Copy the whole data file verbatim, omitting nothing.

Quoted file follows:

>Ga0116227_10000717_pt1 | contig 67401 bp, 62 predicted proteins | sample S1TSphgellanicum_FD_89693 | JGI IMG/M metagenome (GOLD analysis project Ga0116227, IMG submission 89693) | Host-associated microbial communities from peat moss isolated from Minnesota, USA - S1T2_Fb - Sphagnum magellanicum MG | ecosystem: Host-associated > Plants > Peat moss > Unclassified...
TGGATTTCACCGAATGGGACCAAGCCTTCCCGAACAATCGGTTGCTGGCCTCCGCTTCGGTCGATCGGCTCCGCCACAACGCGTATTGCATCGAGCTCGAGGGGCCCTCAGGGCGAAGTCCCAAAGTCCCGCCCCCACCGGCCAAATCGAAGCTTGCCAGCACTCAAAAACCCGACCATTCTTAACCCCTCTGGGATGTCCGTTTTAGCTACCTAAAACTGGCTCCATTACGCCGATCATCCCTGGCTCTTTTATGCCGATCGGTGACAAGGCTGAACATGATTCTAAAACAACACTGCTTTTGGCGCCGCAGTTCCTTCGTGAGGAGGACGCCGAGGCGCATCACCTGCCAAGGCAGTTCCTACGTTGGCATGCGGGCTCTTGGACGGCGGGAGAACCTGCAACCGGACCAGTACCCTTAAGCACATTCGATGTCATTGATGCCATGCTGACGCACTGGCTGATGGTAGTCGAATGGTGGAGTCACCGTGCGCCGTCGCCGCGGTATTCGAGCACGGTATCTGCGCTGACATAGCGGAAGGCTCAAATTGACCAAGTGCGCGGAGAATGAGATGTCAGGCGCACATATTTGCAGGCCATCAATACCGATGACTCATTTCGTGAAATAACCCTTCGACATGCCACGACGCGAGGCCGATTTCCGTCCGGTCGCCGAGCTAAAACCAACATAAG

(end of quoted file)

>Ga0116227_10000717_pt1 | contig 67401 bp, 62 predicted proteins | sample S1TSphgellanicum_FD_89693 | JGI IMG/M metagenome (GOLD analysis project Ga0116227, IMG submission 89693) | Host-associated microbial communities from peat moss isolated from Minnesota, USA - S1T2_Fb - Sphagnum magellanicum MG | ecosystem: Host-associated > Plants > Peat moss > Unclassified...
TGGATTTCACCGAATGGGACCAAGCCTTCCCGAACAATCGGTTGCTGGCCTCCGCTTCGGTCGATCGGCTCCGCCACAACGCGTATTGCATCGAGCTCGAGGGGCCCTCAGGGCGAAGTCCCAAAGTCCCGCCCCCACCGGCCAAATCGAAGCTTGCCAGCACTCAAAAACCCGACCATTCTTAACCCCTCTGGGATGTCCGTTTTAGCTACCTAAAACTGGCTCCATTACGCCGATCATCCCTGGCTCTTTTATGCCGATCGGTGACAAGGCTGAACATGATTCTAAAACAACACTGCTTTTGGCGCCGCAGTTCCTTCGTGAGGAGGACGCCGAGGCGCATCACCTGCCAAGGCAGTTCCTACGTTGGCATGCGGGCTCTTGGACGGCGGGAGAACCTGCAACCGGACCAGTACCCTTAAGCACATTCGATGTCATTGATGCCATGCTGACGCACTGGCTGATGGTAGTCGAATGGTGGAGTCACCGTGCGCCGTCGCCGCGGTATTCGAGCACGGTATCTGCGCTGACATAGCGGAAGGCTCAAATTGACCAAGTGCGCGGAGAATGAGATGTCAGGCGCACATATTTGCAGGCCATCAATACCGATGACTCATTTCGTGAAATAACCCTTCGACATGCCACGACGCGAGGCCGATTTCCGTCCGGTCGCCGAGCTAAAACCAACATAAG